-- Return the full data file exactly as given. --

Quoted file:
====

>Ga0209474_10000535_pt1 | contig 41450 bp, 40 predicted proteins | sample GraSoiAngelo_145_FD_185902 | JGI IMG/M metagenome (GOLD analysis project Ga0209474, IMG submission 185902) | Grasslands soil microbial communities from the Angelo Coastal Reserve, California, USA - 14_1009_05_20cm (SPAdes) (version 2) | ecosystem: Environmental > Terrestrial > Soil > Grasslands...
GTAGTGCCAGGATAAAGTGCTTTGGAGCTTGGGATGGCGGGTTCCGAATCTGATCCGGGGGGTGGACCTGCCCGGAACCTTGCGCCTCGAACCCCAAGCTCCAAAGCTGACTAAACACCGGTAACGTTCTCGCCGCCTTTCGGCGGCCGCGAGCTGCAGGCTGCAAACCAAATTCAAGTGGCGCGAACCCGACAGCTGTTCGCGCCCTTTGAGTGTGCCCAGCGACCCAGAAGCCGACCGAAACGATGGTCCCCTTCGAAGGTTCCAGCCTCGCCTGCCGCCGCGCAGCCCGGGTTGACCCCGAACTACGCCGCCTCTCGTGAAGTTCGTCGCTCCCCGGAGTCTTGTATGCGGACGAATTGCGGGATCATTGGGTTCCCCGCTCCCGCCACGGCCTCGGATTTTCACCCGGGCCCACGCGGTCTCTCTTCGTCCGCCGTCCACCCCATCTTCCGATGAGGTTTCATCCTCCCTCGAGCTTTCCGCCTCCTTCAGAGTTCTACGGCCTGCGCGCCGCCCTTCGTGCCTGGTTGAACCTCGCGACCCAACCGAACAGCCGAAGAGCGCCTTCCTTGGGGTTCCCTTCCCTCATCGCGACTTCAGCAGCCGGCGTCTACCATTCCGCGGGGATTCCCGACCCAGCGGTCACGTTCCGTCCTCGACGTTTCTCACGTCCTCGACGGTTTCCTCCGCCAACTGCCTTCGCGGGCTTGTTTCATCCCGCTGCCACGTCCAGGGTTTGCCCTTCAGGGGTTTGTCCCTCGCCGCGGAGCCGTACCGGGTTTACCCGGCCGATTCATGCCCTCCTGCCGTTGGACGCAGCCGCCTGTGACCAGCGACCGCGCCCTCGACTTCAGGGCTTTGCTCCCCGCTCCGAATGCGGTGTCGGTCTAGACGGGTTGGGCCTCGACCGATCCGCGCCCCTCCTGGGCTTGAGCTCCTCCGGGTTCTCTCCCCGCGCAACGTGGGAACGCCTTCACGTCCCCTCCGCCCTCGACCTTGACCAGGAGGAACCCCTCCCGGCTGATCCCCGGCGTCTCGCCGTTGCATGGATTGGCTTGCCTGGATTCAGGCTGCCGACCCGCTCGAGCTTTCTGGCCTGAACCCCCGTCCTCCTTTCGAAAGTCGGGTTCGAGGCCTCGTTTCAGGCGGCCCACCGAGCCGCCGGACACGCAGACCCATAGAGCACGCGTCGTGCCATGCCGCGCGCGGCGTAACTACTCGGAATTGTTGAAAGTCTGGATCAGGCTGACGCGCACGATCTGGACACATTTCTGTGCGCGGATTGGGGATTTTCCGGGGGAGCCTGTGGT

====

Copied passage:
>Ga0209474_10000535_pt1 | contig 41450 bp, 40 predicted proteins | sample GraSoiAngelo_145_FD_185902 | JGI IMG/M metagenome (GOLD analysis project Ga0209474, IMG submission 185902) | Grasslands soil microbial communities from the Angelo Coastal Reserve, California, USA - 14_1009_05_20cm (SPAdes) (version 2) | ecosystem: Environmental > Terrestrial > Soil > Grasslands...
GTAGTGCCAGGATAAAGTGCTTTGGAGCTTGGGATGGCGGGTTCCGAATCTGATCCGGGGGGTGGACCTGCCCGGAACCTTGCGCCTCGAACCCCAAGCTCCAAAGCTGACTAAACACCGGTAACGTTCTCGCCGCCTTTCGGCGGCCGCGAGCTGCAGGCTGCAAACCAAATTCAAGTGGCGCGAACCCGACAGCTGTTCGCGCCCTTTGAGTGTGCCCAGCGACCCAGAAGCCGACCGAAACGATGGTCCCCTTCGAAGGTTCCAGCCTCGCCTGCCGCCGCGCAGCCCGGGTTGACCCCGAACTACGCCGCCTCTCGTGAAGTTCGTCGCTCCCCGGAGTCTTGTATGCGGACGAATTGCGGGATCATTGGGTTCCCCGCTCCCGCCACGGCCTCGGATTTTCACCCGGGCCCACGCGGTCTCTCTTCGTCCGCCGTCCACCCCATCTTCCGATGAGGTTTCATCCTCCCTCGAGCTTTCCGCCTCCTTCAGAGTTCTACGGCCTGCGCGCCGCCCTTCGTGCCTGGTTGAACCTCGCGACCCAACCGAACAGCCGAAGAGCGCCTTCCTTGGGGTTCCCTTCCCTCATCGCGACTTCAGCAGCCGGCGTCTACCATTCCGCGGGGATTCCCGACCCAGCGGTCACGTTCCGTCCTCGACGTTTCTCACGTCCTCGACGGTTTCCTCCGCCAACTGCCTTCGCGGGCTTGTTTCATCCCGCTGCCACGTCCAGGGTTTGCCCTTCAGGGGTTTGTCCCTCGCCGCGGAGCCGTACCGGGTTTACCCGGCCGATTCATGCCCTCCTGCCGTTGGACGCAGCCGCCTGTGACCAGCGACCGCGCCCTCGACTTCAGGGCTTTGCTCCCCGCTCCGAATGCGGTGTCGGTCTAGACGGGTTGGGCCTCGACCGATCCGCGCCCCTCCTGGGCTTGAGCTCCTCCGGGTTCTCTCCCCGCGCAACGTGGGAACGCCTTCACGTCCCCTCCGCCCTCGACCTTGACCAGGAGGAACCCCTCCCGGCTGATCCCCGGCGTCTCGCCGTTGCATGGATTGGCTTGCCTGGATTCAGGCTGCCGACCCGCTCGAGCTTTCTGGCCTGAACCCCCGTCCTCCTTTCGAAAGTCGGGTTCGAGGCCTCGTTTCAGGCGGCCCACCGAGCCGCCGGACACGCAGACCCATAGAGCACGCGTCGTGCCATGCCGCGCGCGGCGTAACTACTCGGAATTGTTGAAAGTCTGGATCAGGCTGACGCGCACGATCTGGACACATTTCTGTGCGCGGATTGGGGATTTTCCGGGGGAGCCTGTGGT